My Interview with Joosje Asser—The Story About her Parents and their Survival

During the night of 21 to 22 January 1943, the Nazis raided Het Apeldoornsche Bosch, a Jewish psychiatric hospital in Apeldoorn, the Netherlands. Nearly 1300 people are deported to Auschwitz.

All 1181 patients, sometimes naked, confused or in straitjackets, were forced by units of the SS and the Ordnungspolizei under the personal supervision of Hauptsturmführer Ferdinand aus der Fünten of the Zentralstelle für jüdische Auswanderung (assisted by Albert Konrad Gemmeker, the SS commander of Camp Westerbork ) in trucks to the waiting freight train. In the days that followed, another 293 people, mainly personnel, were taken away. Most of them do not survive the war.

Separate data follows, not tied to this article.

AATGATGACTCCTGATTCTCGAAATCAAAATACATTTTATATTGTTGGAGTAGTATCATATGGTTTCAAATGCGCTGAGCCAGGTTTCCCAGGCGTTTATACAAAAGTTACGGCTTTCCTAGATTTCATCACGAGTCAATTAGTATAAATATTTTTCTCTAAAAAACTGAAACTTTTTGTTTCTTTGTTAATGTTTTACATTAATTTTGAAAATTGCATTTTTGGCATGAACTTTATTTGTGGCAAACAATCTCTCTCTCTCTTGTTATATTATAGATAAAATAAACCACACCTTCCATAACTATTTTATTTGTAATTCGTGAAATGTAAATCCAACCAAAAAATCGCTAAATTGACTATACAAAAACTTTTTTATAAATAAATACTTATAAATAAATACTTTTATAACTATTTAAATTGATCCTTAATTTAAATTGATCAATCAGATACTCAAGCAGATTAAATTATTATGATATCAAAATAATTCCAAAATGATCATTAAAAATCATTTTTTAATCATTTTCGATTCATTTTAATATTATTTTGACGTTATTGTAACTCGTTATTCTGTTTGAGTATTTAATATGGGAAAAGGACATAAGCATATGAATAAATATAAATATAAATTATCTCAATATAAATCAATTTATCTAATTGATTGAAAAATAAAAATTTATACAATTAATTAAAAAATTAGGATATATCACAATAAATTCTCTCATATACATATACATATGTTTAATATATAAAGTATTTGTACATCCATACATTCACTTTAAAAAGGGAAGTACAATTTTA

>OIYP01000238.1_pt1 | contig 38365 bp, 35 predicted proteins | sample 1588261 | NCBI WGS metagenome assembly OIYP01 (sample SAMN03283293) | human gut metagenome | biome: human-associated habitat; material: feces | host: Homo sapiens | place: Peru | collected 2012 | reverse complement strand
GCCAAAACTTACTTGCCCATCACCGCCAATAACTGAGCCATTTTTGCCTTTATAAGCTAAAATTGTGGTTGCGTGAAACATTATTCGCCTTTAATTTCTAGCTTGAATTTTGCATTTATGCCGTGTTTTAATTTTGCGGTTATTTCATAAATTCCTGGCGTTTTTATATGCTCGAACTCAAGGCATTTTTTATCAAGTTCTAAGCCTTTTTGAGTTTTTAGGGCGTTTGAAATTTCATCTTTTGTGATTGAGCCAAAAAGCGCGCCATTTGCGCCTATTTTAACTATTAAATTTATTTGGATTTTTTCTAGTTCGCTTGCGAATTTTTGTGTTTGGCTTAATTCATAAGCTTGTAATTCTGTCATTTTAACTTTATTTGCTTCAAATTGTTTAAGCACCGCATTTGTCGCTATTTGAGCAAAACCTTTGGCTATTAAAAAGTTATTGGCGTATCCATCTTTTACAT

Eli Asser and Eefje Croisset, Joosje’s parents, who worked in the Hospital managed to escape. In the interview, Joosje talks about her parents, and the book her father wrote about the time.

There are a few small interruptions during the interview, I had considered cleaning them up, but then I realised the symbolic value of it. So many family lives were disrupted during the Holocaust. I decided to leave the interview as it was, unedited.



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